´ Steel Curtain Rising: Remembering Ron Erhardt's Tenure as Steelers Offensive Coordinator, 1992-1995

Who gets the game ball for the win over the Colts?

Saturday, March 24, 2012

Remembering Ron Erhardt's Tenure as Steelers Offensive Coordinator, 1992-1995

Most people forget the Buffalo Bills were heavy favorites to win Super Bowl XXV. Reality turned out to be different.

People remember Scott Norwood’s last second missed field goal. They recall how Bill Parcells and Bill Belichick's defense disrupted the K-Gun offense that was supposed to end a decade of NFC Super Bowl dominance.

  • But the game’s real story was New York's offensive game plan.

The Giants came out with 3 tight ends and handed off to 33 year old O.J. Anderson. Anderson could only grind out 3 yards and change a carry, but New York fed him the ball anyway and dared Buffalo to stop them.

The Bills couldn't.

Like a Burmese python, the Giants smothered the oxygen out of the game, leaving none for the Bills vaunted offense to take flight. New York possessed the ball for an unheard of 40 minutes, including 22 in the second half.

  • Smash Mouth Football had perhaps never reached a higher pinnacle than Super Bowl XXV.

After the game Steelers Digest editor Bob Labriola penned a column praising the Giants for the upset. He then broke down the Giants offensive roster along side the Steelers roster, arguing that the Steelers were at least equal to the Giants.

The 1990 Steelers had followed up on their storybook 1989 season with a disastrous trek up Walton’s Mountain. Joe Walton’s offense relied on finesse and gimmicks and stood as a stark contrast to New York’s physical, bruising style.

For another year, Labriola’s column was nothing more than a trivial, but poignant reminder of what Chuck Noll’s final years might have been.

When Chuck Noll decided to hang it up in 1991, Labriola’s speculations became a lot less trivial.

That’s because Bill Cowher selected Ron Earhart, the architect of the ’90 Giants Super Bowl offense, to be his first offensive coordinator.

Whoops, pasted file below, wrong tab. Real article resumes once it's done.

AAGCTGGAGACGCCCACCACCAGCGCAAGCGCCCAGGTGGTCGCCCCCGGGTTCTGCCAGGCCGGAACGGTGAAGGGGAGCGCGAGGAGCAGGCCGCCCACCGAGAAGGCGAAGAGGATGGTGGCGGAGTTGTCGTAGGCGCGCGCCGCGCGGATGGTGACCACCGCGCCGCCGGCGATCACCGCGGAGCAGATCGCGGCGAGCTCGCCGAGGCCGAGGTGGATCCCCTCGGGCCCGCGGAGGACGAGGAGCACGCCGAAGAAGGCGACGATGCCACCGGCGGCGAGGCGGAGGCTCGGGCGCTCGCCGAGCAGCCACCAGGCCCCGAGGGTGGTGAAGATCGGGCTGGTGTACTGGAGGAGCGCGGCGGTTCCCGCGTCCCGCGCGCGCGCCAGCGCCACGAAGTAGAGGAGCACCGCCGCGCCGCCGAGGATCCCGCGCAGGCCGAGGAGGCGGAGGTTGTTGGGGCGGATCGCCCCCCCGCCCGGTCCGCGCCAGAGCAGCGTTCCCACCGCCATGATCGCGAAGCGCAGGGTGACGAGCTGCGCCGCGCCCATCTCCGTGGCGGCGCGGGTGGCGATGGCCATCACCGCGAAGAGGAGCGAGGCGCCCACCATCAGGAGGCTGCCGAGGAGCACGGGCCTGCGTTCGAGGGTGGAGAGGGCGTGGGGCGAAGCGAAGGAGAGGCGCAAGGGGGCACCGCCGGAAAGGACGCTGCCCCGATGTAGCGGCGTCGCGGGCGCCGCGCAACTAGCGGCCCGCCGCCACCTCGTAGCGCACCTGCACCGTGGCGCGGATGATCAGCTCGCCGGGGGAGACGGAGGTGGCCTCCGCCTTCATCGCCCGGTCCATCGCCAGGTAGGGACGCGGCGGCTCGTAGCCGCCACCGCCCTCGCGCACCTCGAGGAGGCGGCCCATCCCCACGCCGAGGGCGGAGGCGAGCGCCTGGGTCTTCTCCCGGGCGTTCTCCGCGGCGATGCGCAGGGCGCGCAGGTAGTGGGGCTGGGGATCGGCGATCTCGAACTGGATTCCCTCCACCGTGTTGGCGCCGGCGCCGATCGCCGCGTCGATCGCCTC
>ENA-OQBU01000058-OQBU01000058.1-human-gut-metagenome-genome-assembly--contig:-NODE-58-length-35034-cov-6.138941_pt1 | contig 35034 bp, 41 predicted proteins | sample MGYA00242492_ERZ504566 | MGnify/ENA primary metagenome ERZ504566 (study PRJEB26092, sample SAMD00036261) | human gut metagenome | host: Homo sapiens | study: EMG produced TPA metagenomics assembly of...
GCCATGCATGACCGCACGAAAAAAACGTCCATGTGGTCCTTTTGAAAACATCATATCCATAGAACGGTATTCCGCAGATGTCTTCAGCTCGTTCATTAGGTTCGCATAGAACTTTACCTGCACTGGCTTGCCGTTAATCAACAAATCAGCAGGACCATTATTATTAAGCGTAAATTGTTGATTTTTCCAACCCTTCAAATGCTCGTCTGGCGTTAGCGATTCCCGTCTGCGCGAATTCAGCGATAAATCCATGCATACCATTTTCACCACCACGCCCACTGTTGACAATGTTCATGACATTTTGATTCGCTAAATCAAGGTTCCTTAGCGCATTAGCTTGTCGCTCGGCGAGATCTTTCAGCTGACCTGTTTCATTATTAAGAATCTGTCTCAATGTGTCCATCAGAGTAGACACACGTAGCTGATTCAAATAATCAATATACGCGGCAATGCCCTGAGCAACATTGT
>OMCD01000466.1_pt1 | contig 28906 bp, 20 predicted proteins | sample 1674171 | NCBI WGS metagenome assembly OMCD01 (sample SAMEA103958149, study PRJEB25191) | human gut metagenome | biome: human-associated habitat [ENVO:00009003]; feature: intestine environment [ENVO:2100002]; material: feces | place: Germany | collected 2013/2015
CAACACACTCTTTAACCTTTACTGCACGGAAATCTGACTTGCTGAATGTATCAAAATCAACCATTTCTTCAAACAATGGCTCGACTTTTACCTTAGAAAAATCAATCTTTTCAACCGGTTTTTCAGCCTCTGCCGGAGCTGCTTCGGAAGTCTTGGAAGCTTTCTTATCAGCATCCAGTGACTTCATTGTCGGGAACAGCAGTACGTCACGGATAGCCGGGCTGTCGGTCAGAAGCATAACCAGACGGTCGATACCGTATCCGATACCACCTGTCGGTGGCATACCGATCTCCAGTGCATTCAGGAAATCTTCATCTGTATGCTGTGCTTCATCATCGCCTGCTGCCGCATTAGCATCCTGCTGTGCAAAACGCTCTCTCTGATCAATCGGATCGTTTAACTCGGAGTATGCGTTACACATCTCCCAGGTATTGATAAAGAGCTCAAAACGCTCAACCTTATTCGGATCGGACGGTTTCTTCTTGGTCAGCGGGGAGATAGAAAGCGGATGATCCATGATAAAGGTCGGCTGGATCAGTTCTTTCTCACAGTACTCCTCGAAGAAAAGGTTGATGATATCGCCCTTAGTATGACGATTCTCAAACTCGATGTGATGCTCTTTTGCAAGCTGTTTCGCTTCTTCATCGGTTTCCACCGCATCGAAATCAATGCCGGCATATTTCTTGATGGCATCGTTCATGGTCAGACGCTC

Sadly, Ron Earhart passed away at age 80 in Boca Raton, Florida, and Steel Curtain Rising now mourns his loss and celebrates his memory.

Throw to Score, Run to Win

Unlike his predecessor Tom Moore and his successors Ken Wisenhunt and, yes, Bruce Arians, Moore can stake no claim to a piece of the Steelers Six Lombardis.

But he nonetheless made an important contribution to Steelers football, which deserves to be recognized and celebrated.

  • Erhardt’s off quoted philosophy was simple: “Throw to Score, Run to Win.”

In other words, get a lead and take the air out of the ball.

To fans who feel that the Steelers went pass happy under Bruce Arians, a few video tapes from the Erhardt Era should serve as the perfect antidote.

Erhardt, in a word, liked to run the ball. During his tenure in Pittsburgh, Ron Erhardt’s offense never dipped below 5th in rushing attempts, and was number 1 in rushing yards in 1994 and 4th and 6th in 1992 and 1993 respectively.

  • Earhart allowed for zero ambiguity about the Steelers identity, they were a physical, Smash Mouth Football, power rushing team.

He also simplified the offense greatly. Joe Walton’s playbook had hundreds of plays and dozens of formations and a scheme for every situation – and he’d call any one of them in the heat of a game, whether the Steelers had practice it or not.

In contrast, as reported by Ed Bouchette in the Dawn of a New Steel Age, Erhardt based his offense on a “dirty dozen” plays which he hammered into his team in practice.

Erhardt wasn’t perfect. Buddy Ryan’s 46 defense had befuddled Erhardt when the two faced off in the NFC East, and the ’93 Houston Oilers defense manhandled Erhardt’s offense not once but twice that season.

And when Barry Foster went down for the season in mid-1993, Erhardt failed to fully exploit the rushing talents of Merril Hoge. To wit, after Foster’s injury the Steelers won the games where Hoge got significant carries and lost those where he remain an afterthought.

Bill Cowher fired wide receivers coach Bob Harrison after the 1993 season, replacing him with Chan Gailey. Under Gailey’s influence the Steeler’s offense opened up, including the increased use of 4 wide receiver sets in the later half of 1994 and 5 wide receivers in 1995.

As recently reported by Ed Bouchette in PG Plus, the Steelers had agreed to allow Erhardt to coach out the final year of his contract in 1995 and then make way for Gailey. Erhardt had a change of heart and wanted to stay, but Cowher declined to renew his contract, promoting Chan Gailey to offensive coordinator instead.

Erhardt coached the New York Jets offense for Rich Kotite in 1996 before retiring.

Ron Erhardt wasn’t one of the “great” offensive minds to serve in Pittsburgh, but he did inject physicality back into Steelers football at a time when it was needed. Steel Curtain Risings thoughts and prayers go out to Ron Erhardt’s family.

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